UofG brings expertise to five new Africa-Europe Clusters of Research Excellence

The University of Glasgow joins partners from across Africa and Europe to form vital new Clusters of Research Excellence, established by the African Research Universities Alliance (ARUA) and The Guild of European Research-Intensive Universities (The Guild).

These sustained partnerships aim to transform the nature of collaborative research and bring about positive, long-lasting change to common societal challenges.

"We're incredibly proud to be co-leading and participating in so many of the new Africa-Europe Clusters of Research Excellence, which embody our commitment to equitable and impactful collaboration and desire to tackle real-world global challenges."

The Africa-Europe Clusters of Research Excellence (CoRE) will bring together distinguished researchers from universities and research institutes across both continents to address head-on the inequity that has characterised research in relation to Africa, to the detriment of global science.

The Africa-Europe CoRE will thus develop new research paradigms and transform the involved institutions’ joint capacities to overcome major health challenges, address the climate emergency, strengthen our technological transformations, and sustain our societies facing conflict and change.

We are pleased to co-lead the following two Clusters of Research Excellence:

Advanced infectious diseases research and training

This cluster will tackle some of the biggest global challenges posed by infectious diseases, while also ensuring an equitable working partnership model between researchers in Africa and Europe. It will seek to understand better the fundamental biology of infections that are endemic in Africa and cause millions of deaths each year, to inform drug discovery and development and control and eradication programmes.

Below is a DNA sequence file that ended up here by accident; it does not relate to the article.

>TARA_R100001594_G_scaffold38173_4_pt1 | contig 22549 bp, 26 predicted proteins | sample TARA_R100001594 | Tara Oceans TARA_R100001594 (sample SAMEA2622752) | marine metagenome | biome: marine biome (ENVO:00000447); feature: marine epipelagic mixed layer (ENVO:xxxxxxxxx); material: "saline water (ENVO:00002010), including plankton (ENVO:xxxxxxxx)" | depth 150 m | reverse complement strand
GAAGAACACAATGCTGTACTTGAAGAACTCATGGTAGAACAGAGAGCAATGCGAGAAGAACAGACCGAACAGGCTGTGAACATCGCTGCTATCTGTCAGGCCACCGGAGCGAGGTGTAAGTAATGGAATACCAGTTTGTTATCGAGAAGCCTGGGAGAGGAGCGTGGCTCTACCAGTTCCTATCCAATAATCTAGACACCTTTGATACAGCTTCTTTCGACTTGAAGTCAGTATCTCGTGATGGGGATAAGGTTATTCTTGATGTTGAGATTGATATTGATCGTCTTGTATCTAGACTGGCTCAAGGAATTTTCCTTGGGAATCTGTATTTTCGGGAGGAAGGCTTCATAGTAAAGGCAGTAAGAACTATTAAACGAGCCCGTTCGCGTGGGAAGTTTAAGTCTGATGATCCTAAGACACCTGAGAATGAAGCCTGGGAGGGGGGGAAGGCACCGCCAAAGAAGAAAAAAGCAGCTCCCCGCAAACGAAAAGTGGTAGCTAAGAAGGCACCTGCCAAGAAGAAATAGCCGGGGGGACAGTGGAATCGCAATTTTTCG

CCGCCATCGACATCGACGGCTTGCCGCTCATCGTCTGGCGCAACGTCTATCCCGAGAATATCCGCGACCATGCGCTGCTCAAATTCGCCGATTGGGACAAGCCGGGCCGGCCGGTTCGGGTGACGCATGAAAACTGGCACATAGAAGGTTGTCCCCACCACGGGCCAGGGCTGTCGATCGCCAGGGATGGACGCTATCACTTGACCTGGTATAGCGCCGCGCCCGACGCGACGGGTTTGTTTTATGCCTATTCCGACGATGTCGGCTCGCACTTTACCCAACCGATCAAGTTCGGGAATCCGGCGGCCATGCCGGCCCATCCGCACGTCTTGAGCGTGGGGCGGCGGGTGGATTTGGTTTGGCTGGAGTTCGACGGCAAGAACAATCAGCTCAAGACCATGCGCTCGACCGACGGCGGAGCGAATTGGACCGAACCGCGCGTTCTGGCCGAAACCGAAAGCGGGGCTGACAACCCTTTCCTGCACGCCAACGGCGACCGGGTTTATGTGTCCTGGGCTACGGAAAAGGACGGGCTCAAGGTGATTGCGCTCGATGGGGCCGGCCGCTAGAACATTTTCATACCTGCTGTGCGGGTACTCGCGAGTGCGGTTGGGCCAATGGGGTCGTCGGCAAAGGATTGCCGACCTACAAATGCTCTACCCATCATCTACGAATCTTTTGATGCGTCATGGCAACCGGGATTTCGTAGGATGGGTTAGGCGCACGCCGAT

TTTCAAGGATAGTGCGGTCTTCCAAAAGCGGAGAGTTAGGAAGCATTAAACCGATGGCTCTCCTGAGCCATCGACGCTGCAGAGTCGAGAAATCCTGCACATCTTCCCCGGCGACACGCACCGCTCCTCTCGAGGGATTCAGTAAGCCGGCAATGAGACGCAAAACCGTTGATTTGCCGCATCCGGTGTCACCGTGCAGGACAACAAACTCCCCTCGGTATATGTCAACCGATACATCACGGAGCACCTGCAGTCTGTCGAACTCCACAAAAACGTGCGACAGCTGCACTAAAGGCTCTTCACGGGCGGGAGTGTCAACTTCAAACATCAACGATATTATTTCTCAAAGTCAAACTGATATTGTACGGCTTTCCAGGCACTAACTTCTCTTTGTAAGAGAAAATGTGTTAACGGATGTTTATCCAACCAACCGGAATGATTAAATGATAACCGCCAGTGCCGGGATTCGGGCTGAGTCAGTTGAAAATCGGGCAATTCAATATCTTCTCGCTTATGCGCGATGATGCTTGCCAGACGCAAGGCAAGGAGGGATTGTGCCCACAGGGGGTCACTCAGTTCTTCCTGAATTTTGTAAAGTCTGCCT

Glasgow’s Professor Andy Waters, Head of the School of Infection and Immunity, and Dr Lilach Sheiner, Deputy Head of Parasitology, will co-lead together with Professor Gordon Awandare, the University of Ghana, and Professor Steffen Borrmann, the University of Tübingen, Germany, as well as a host of other partners.

Non-communicable diseases and multimorbidity

This cluster aims to address the growing burden of non-communicable diseases (NCDs), such as high blood pressure and diabetes, and their co-morbidities in African nations, where they are increasingly becoming the leading cause of death. The cluster's goal is to improve the health and well-being of populations in Africa by using a multidisciplinary approach to develop innovative and place-specific solutions for the prevention and management of a range of NCDs and their co-morbidities.

Glasgow’s Professor Pasquale Maffia, Professor of Cardiovascular Immunology at the School of Infection & Immunity will co-lead in collaboration with colleagues from the University of Nairobi, Kenya; Cheikh Anta Diop University, Senegal; the University of Ibadan, Nigeria; the University of Cape Town, South Africa; the Université Paris Cité, France; and Jagiellonian University, Poland.

We will partner on the following three clusters:

Nature-based solutions for climate change adaptation and mitigation

This cluster will respond to the fact that both Africa and Europe are highly vulnerable to climate variability and change, with human and wildlife consequences ranging from heat-related mortality and biodiversity loss to reduced food production and water scarcity. To tackle these urgent issues the research team plans to establish a climate service hub for Africa and a nature-based solutions innovation hub, as well as focusing on implementing innovative measures to combat climate change.